Question 1: Score 0/0
The probability of getting a parking ticket when not paying for a 2-hour period is 0.25.
What is the probability of getting at least 75 tickets if you park on 257 occasions for a
2-hour period and don’t pay?
Let X be the number of tickets received.
This is a binomial situation wp = 0.25 and n = 257 ,
soMean = np = 64.25 ,
Using a Normal approximation with Continuity Correction we have
Thus, P(X ≥ 75) ≈ 1 - P(Z < 1.476579) = 0.0699.
Question 2: Score 0/0
Assume that the tires sold by Olsen Tires are normally distributed
with a mean life of 41,000 miles and a standard deviation of 2,450
miles. If you were to buy 4 Olsen tires, what is the approximate
probability that all four will last longer than 40,000 miles?
t: Let X = tire lifetime. E(X) = 41,000 anX σ = 2,450. We standardize X by setting .
Now consider a single tire, and let's find the probability that its lifetime is 40,000 miles or more. That is
The probability that all four tires will last this long, assuming their lifespans are independent, is (0.6584) =
Question 3: Score 0/0
If X is a normal random variable with mean 5 and standard deviation 2.9, then find the
value x such that
P(Z > x) is equal to 0.7263, as shown below. (Note: the diagram is not necessarily to Incorrect
scale.) Your Answer:
Correct Answer: 3.2551
Comment: P(X > x) = 0.7263 means 1 - P(X < x) = 0.7263 so P(X < x) = 1 - 0.7263 = 0.2737
Standardizing: so using the Inverse Normal we have :
Question 4: Score 0/0
If a baseball player's batting average is 0.314 or 31.4%, find the probability that the
player will have a bad season and only score at most 67 hits in 235 times at bat. (4
NOTE: Please answer with a probability, not a %. For example 0.1234 instead of
12.34 . Incorrect
Let X be the number of hits in 235 at-bats. We use the normal approximation to the binomial here.
Question 5: Score 0/0
Suppose at the University of Manitoba, 34.3% of the students live in apartments. If 178 students
are randomly selected, then the probability that the number of them living in apartments will be
between 49 and 68 inclusive, is (4 decimals):
Correct 0.8564±0.001 Answer:
Comment Let X be the number of students in apartments.
This is a binomial distribution p = 0.343 and n = 178 .
Mean = np = 61.054, Var = np(1 - p) = 40.1125 , soSD = 6.3334
Using the normal approximation we continuity correction we have:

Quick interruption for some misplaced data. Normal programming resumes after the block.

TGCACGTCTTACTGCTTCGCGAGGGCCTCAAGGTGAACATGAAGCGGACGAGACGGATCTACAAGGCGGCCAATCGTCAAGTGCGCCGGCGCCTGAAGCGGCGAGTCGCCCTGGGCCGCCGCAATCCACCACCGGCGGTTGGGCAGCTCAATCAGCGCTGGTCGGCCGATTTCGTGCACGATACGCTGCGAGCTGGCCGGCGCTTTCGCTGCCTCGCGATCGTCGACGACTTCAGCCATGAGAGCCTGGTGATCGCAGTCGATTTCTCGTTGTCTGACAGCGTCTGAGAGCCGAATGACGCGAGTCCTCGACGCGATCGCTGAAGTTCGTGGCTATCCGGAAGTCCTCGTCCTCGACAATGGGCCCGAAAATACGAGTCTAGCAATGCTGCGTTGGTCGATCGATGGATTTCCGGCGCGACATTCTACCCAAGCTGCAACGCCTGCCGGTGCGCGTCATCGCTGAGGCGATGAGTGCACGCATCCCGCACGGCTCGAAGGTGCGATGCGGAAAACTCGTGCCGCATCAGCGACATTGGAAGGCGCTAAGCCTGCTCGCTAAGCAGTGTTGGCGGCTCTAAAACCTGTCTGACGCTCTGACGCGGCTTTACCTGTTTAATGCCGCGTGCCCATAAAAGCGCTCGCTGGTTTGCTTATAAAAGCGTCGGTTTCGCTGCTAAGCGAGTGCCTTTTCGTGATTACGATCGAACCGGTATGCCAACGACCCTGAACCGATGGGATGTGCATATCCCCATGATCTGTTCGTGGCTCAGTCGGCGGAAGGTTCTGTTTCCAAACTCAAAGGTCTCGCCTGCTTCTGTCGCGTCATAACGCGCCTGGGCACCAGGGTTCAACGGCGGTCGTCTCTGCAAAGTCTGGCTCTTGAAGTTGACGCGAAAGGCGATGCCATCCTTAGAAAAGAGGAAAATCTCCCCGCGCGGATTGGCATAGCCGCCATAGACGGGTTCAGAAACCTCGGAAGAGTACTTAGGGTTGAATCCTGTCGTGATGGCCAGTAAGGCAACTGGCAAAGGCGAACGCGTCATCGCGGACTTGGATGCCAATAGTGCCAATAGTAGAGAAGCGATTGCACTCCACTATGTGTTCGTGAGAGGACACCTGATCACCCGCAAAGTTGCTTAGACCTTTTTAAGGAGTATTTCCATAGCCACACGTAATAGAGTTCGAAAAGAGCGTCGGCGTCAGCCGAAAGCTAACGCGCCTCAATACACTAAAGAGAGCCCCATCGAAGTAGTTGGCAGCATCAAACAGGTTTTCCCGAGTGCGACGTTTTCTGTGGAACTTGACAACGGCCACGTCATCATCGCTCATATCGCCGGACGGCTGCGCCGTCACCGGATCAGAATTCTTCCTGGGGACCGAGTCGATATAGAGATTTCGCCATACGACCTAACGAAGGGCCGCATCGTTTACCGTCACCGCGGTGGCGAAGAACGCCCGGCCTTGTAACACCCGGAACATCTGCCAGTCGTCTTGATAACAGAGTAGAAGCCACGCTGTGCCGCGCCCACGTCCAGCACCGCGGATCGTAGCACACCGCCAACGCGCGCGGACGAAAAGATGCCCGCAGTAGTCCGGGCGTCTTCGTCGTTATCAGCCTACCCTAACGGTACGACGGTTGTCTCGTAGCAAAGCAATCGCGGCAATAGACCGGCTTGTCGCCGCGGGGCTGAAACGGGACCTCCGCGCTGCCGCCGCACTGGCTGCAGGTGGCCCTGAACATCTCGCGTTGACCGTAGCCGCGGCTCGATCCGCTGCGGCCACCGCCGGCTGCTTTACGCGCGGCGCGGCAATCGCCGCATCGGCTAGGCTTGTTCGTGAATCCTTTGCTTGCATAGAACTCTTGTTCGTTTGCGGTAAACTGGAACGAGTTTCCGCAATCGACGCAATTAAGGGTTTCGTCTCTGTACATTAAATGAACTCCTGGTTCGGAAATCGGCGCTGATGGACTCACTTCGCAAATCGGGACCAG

Question 6: Score 0/0
Defects occur in a certain manufactured tape on the average of 1 per 1,000
m. Assuming a Poisson distribution for the number of defects in a given
length of tape, what is the probability that a 4,000 m roll will have no
defects? (3 decimal accuracy) Incorrect
Correct Answer: 0.0183±0.01
Let X = number of defects in a 4,000 m roll. X ~ Poisson(4). P(X = 0) = = 0.0183 .
Question 7: Score 0/0
A series of n independent trials are run for a Binomial Process with probability of success p. If
the mean is found to be 2.9 and the variance is 1.4, what would you estimate n to be?
Correct Answer: 6
Comment: We have μ = 2.9 and σ = 1.4 . Using the properties of the Binomial Distribution we have :
 np = 2.9 and
 np(1-p) = 1.4
Combining : 2.9(1-p) = 1.4 so or = 0.517241
Substitute this p value in  and solve::
For n you really should round UP to the next integer, but "normal" roundoff is accepted.
Question 8: Score 0/0 The World Series terminates when one team wins its fourth game.
Suppose the two teams are evenly matched, so each has probability
1/2 of winning any one game. What is the probability that the series
will take 5 games?
We have a binomial situation. Define success as team A winning a game. Then p = = 1 - p and n
= 5 . The correct calculation (for the answer ) is shown in red below:
P(Series terminates at the end of 4 games) = P(A wins all 4 or B wins all 4)
Consider the case where B wins all 4. Then x = 0 and:
P(series ends in 4 with B the winner) = P(X = 0; n = 4, p = 0.5) =
By symmetry, P(series ends in 4 with A the winner) = , so
P(series ends in 4) =
P(Series terminates at the end of 5 games) = 2P(A wins in 5) by the symmetry of A and B
= 2 P(A wins exactly 3 of the first 4, then fifth)
= 2 P(X = 3; n = 4, p = )P(A wins 5th)
P(Series ends after 6th game)= P(A wins in 6 OR B wins in 6)= 2P(A wins in 6) by the symmetry of A
= 2P(A wins 3 of the first 5)P(A wins 6th)
= 2 P(X = 3; n = 5, p = )
= 2 P(Series runs 7 games)= P(even after 6 games)
= P(X = 3; n = 6, p = )
Question 9: Score 0/0